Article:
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Movies & TV / Columns

Comics 411: The Scariest Comic Books Ever

October 3, 2018 | Posted by Steve Gustafson
Locke and Key Locke & Key

I’m Steve Gustafson and thanks for stopping by. Don’t forget to check out 411mania’s Comic Book Review Roundtable, every Thursday! Read up on the best reviews and let us know what you’re reading as well. Click to read the latest Comic Book Review Roundtable! Batman: Damned #1, Amazing Spider-Man #6, and more!

Now, on with the show!

Last week we discussed our Thoughts on the Batman: Damned controversy. Here’s what some of you had to say:

Bender: “The criticism I saw was coming from anti-circumcision groups of all places, talking about Bruce being snipped without consent as a newborn.

I love the internet.”

Adam: “Quite the cockamamie story”

Joseph Hanson: “Doctor Manhattan has been naked for like thirty years. How is this even a thing?”

ray9unn: “totally read that issue and didnt even realise his junk was there, was lost in the story”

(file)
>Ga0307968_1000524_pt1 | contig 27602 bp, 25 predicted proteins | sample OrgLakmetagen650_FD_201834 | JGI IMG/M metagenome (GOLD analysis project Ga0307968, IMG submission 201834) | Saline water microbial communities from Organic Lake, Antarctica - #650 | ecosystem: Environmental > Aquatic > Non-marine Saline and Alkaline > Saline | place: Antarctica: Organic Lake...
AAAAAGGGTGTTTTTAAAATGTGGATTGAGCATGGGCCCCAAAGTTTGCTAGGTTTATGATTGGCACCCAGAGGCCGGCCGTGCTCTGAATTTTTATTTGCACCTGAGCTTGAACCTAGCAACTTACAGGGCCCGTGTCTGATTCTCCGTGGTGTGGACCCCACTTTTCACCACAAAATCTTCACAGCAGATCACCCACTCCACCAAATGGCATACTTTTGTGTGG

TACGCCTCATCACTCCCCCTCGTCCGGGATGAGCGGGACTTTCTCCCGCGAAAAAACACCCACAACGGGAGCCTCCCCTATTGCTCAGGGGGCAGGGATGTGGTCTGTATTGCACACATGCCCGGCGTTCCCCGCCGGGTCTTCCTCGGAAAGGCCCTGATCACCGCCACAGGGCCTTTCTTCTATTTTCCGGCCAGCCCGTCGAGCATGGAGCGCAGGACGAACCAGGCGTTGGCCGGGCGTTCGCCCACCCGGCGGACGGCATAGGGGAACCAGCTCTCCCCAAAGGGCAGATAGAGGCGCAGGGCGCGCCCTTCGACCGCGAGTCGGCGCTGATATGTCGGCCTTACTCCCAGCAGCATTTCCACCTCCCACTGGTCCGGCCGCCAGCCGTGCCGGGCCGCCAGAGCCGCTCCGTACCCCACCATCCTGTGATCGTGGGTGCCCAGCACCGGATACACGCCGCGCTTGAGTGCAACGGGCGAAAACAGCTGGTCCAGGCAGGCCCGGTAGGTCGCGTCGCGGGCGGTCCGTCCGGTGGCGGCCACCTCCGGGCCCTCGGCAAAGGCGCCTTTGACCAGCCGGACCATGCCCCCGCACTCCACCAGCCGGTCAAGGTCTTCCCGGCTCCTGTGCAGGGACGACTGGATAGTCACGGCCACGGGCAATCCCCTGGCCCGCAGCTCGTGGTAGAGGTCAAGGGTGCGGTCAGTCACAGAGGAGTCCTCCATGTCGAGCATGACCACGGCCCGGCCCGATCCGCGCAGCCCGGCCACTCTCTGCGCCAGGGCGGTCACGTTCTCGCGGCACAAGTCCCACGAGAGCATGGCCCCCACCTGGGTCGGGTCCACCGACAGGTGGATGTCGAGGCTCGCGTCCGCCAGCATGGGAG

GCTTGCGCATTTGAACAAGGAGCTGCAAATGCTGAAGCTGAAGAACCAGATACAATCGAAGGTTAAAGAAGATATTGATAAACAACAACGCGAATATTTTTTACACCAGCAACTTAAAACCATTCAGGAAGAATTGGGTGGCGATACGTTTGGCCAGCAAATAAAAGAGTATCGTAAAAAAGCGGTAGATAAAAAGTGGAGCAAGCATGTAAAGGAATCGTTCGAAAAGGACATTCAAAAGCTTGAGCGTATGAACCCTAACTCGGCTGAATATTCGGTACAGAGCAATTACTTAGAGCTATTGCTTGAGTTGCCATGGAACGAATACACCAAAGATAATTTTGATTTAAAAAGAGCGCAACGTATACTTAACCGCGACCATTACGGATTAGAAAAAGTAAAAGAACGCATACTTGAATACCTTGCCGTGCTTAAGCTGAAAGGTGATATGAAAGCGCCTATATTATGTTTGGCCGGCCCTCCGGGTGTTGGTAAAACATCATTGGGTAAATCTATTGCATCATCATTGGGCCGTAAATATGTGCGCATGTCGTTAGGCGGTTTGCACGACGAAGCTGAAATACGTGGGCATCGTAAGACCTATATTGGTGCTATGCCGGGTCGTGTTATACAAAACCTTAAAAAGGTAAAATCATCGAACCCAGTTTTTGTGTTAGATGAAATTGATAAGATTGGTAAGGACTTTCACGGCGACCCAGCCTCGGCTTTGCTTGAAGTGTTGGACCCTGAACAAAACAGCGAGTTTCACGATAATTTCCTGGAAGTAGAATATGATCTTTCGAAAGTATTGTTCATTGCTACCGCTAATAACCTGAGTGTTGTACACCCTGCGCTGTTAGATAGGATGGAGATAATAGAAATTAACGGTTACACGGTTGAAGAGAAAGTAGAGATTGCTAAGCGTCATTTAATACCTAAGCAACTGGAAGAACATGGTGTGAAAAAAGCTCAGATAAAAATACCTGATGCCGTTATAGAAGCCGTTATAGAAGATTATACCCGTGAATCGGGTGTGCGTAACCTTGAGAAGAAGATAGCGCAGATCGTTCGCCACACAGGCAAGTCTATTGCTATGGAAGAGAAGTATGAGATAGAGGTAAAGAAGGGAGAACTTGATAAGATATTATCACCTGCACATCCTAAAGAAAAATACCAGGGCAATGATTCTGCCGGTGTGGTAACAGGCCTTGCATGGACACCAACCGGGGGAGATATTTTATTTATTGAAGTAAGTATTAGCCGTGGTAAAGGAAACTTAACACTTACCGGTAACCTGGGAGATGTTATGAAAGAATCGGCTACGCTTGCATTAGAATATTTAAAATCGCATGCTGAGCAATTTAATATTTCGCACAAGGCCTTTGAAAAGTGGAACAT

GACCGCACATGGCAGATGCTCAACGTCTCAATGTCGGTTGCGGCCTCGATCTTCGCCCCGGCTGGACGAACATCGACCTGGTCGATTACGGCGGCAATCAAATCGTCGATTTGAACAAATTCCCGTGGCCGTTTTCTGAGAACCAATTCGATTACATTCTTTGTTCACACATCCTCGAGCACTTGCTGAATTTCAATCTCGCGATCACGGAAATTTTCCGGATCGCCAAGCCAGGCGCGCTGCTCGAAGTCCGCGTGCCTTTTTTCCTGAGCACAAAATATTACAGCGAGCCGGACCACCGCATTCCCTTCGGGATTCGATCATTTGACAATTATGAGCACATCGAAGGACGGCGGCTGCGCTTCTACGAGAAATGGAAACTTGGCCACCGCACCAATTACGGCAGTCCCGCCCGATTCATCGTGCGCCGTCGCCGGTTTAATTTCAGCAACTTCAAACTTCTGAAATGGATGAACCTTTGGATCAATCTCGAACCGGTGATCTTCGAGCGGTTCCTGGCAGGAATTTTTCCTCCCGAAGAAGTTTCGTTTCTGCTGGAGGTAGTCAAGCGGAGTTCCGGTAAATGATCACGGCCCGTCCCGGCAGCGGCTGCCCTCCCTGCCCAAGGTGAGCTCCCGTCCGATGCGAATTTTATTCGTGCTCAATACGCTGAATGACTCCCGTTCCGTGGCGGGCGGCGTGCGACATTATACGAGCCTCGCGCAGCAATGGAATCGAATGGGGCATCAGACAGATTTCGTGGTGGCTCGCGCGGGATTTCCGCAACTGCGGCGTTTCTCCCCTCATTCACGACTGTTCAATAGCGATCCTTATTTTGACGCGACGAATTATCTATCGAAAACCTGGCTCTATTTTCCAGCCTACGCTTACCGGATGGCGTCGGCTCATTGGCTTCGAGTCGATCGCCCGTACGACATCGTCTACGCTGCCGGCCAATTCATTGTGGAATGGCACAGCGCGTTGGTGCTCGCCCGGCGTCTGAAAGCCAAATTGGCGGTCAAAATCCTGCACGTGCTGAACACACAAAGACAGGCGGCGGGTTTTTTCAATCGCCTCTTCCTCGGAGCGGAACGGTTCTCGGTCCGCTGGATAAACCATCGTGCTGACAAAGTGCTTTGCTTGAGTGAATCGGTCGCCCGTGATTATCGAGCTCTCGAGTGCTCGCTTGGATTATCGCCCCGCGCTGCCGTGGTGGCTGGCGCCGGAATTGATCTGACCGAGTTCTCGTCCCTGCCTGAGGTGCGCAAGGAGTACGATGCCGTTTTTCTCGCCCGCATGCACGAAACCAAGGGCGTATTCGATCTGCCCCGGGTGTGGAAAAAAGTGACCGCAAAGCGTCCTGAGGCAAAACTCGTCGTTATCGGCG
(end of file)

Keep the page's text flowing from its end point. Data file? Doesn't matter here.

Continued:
To read all the comments or to read last week’s column, CLICK HERE! As always, thanks for the input!

This week we discuss…

The Scariest Comic Books Ever

As with every October, I like to do several Halloween-themed columns and while some might find it hard to believe that a comic book could give them the chills, I counter that some of these are just as scary as any movie or novel. I suggest reading this at night, under a blanket, with a flashlight.

Someone recommended American Vampire to me and it was an incredible read from Scott Snyder and drawn by artist Rafael Albuquerque. The book sets up vampires as a population made up of many different secret species, and charts moments of vampire evolution and inter-species conflict throughout history. A fun read with plenty of twists and spookiness to keep you riveted.

If you’re looking for a book to read by candlelight that will make you look over your shoulder every few minutes, grab 30 Days of Night. Steve Niles and Ben Templesmith’s vampire tale takes place in Barrow, Alaska where the small population experiences 30 days of continual night during the winter. Niles provides perfect pacing and Templesmith’s art gives the book a truly horror-inspired look. The book hits all the beats and the slow build will have you turning the page with dreaded anticipation. “This is how it’s meant to be. Humans like bottles waiting for their caps to be popped.”